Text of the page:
The iPad has been around since 2010. It ushered in a new wave of computing and user experience design, all of it centred around a highly-interactive glass pane. So it’s sort of surprising that some apps really don’t differ much from their desktop versions. Safari is a perfect example of this — while browsing the Internet on Safari is a lovely experience with iPad, the interface largely remains unchanged.
Some people would argue this is a good thing and creates a sense of consistency. Others, like the folks behind the Opera browser, would argue otherwise. Opera’s new browser, Coast, is an attempt to completely reinvent what browsing on an iPad should be like. Read on for my thoughts on the new app.
Google Chrome is one of the most popular browsers out there and probably the app of choice for quite a few of our readers. It came as somewhat of a surprise when Chrome for iOS was announced on day two of Google I/O, in between demonstrations of extreme sports.
Taking on Safari in it’s own territory is a bold move from Google, although it signifies the company’s commitment to other platforms than it’s own and will likely put a smile on some die-hard Chrome users’ faces. In this review, we’re going to take Chrome for iPad out for a spin and provide some thoughts on how it stacks up to the native Safari. (more…)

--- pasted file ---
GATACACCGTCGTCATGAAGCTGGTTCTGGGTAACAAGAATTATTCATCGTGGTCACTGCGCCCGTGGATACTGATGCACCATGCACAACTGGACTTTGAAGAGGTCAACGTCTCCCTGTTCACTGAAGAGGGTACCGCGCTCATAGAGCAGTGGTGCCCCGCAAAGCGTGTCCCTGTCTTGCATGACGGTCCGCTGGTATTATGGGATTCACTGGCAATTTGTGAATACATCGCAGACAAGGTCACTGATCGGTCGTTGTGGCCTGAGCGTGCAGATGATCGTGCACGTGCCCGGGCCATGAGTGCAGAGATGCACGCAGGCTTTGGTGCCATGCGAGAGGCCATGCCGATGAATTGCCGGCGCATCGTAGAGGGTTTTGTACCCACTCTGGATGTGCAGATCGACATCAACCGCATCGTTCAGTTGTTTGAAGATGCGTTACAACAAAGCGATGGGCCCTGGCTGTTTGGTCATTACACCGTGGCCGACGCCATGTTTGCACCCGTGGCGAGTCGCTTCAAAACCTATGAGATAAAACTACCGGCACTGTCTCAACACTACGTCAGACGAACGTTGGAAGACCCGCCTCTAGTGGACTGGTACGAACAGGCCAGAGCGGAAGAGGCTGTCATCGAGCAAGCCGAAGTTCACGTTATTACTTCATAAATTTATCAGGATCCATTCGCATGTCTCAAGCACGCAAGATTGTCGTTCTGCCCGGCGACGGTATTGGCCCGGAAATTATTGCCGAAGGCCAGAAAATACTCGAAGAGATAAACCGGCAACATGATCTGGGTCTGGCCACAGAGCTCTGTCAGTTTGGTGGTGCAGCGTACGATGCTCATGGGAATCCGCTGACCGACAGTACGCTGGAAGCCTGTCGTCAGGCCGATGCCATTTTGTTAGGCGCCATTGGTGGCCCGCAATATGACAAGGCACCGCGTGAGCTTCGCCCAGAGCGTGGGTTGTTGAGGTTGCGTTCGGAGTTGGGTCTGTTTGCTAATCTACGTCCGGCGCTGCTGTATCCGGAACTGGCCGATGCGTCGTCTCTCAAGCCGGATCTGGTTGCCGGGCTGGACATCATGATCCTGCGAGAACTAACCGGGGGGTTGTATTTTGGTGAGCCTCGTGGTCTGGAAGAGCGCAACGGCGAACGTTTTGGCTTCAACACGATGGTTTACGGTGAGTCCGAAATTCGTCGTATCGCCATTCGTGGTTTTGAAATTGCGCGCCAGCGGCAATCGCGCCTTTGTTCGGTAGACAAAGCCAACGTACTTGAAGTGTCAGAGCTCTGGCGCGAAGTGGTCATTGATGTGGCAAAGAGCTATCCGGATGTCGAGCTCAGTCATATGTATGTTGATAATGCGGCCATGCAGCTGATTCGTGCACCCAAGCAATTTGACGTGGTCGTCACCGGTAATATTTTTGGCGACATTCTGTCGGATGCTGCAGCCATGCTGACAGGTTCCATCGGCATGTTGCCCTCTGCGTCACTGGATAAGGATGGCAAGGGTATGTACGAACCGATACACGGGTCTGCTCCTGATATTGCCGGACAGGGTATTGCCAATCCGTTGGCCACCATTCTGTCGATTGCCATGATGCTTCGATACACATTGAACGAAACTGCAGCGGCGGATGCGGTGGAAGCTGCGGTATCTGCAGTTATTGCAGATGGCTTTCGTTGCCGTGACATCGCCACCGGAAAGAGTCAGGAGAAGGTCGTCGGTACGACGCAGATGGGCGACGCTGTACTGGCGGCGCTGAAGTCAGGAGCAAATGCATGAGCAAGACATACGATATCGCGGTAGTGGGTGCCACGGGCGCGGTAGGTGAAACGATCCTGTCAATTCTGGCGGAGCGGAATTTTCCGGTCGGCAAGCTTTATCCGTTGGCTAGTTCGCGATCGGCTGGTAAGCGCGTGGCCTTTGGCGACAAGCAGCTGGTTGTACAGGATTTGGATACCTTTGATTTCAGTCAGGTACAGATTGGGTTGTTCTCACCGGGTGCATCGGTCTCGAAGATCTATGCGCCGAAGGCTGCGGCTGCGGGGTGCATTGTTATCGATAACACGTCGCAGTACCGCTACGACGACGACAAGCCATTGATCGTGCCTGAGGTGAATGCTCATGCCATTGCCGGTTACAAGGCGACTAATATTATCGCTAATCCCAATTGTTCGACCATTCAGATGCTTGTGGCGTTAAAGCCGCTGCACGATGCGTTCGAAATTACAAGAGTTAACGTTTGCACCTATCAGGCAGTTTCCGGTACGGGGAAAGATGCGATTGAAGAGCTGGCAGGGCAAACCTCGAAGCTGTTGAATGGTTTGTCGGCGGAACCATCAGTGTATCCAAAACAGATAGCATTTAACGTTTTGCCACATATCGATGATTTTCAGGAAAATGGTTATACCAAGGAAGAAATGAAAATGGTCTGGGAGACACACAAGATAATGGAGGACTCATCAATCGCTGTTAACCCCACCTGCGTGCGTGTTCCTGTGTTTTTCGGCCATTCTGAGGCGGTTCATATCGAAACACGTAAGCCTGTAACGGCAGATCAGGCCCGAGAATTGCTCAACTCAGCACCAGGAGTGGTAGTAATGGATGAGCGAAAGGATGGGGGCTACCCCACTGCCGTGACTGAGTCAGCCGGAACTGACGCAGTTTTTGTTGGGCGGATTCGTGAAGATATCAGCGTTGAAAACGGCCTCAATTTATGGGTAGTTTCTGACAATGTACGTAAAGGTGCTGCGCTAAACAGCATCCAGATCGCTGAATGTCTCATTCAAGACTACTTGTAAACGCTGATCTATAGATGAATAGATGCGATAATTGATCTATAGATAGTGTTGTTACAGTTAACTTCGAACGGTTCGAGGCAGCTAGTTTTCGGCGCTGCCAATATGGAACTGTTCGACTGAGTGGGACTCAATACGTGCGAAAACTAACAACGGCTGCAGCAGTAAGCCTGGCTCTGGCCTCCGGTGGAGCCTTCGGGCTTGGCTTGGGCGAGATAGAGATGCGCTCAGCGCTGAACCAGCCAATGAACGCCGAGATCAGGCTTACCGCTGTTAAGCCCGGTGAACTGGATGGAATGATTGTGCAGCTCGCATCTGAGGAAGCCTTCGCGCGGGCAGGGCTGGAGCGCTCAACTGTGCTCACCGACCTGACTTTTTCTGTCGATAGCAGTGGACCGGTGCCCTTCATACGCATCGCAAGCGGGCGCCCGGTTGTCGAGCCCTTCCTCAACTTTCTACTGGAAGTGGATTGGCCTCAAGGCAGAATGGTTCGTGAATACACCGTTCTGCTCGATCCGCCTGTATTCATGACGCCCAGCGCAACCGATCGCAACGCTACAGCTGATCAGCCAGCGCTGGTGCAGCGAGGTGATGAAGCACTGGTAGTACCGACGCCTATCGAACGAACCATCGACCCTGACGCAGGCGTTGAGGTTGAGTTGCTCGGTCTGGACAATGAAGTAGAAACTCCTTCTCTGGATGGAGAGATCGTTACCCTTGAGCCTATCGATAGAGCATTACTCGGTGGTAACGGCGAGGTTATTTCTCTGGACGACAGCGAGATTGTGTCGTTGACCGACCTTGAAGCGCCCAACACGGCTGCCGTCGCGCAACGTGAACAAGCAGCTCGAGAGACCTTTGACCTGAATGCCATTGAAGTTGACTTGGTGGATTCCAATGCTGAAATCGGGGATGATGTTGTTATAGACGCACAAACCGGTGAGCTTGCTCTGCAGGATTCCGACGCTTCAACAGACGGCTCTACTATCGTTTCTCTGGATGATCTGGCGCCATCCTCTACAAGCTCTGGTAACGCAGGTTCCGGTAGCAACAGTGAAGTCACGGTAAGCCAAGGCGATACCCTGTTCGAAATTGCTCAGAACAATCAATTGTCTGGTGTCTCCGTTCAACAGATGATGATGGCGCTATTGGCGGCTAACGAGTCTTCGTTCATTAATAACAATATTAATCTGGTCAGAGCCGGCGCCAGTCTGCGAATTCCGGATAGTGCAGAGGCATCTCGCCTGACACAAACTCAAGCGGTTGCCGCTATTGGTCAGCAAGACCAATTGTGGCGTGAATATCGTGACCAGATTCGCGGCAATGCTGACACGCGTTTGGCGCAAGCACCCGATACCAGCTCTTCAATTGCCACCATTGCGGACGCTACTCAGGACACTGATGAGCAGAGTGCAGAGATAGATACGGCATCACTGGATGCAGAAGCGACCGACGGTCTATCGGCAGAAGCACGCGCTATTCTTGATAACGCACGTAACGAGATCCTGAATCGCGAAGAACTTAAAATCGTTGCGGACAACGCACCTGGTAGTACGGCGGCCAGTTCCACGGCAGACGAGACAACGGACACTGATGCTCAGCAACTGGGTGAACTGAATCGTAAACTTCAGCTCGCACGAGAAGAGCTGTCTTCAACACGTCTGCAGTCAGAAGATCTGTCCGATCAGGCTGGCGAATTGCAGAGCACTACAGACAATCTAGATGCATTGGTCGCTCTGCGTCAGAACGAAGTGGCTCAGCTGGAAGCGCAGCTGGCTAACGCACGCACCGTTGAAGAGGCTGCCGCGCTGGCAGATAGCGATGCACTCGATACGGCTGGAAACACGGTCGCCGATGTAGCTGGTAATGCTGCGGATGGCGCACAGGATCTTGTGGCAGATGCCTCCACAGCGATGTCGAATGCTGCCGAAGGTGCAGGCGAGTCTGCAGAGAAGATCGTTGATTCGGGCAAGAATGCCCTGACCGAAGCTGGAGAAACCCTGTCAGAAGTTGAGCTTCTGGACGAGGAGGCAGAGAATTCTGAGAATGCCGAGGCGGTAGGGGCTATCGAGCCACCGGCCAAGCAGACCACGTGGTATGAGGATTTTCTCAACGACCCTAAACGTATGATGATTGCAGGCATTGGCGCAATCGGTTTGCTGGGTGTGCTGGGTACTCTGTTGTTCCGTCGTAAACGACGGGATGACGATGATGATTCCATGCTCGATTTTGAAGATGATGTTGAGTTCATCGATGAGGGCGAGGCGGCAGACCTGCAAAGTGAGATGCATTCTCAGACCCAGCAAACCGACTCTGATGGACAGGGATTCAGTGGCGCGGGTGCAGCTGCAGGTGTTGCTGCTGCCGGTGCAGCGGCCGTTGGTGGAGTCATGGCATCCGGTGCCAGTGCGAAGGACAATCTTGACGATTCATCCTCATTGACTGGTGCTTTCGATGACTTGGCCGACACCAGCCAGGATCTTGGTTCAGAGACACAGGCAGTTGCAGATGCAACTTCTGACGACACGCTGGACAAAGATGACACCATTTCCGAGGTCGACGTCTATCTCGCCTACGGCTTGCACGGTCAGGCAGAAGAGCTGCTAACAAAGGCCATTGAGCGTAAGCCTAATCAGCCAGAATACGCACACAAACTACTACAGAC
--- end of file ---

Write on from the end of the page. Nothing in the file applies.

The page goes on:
Google announced the retail launch of the Chromebook at their recent Google I/O conference in San Francisco, the notebooks that run Google’s cloud-based Chome OS.
The machines, manufactured by Acer and Samsung, will be available in internationally from June 15, a year-and-a-half after Apple’s original iteration of the iPad.
Mobile computing has been significantly redefined in the past 18 months, with countless computer makers coming out with tablets and other ultraportable computing solutions – from the MacBook Air and iPad, to the Samsung Series 9 notebook. All examples of popular manafacturers shifting their product design to portable computing, even more so than before.
In today’s article, we’ll be taking a look at whether Apple, the maker of both the highly successful MacBook Air and the iPad, have anything to worry about in Google’s cloud-based Chromebooks.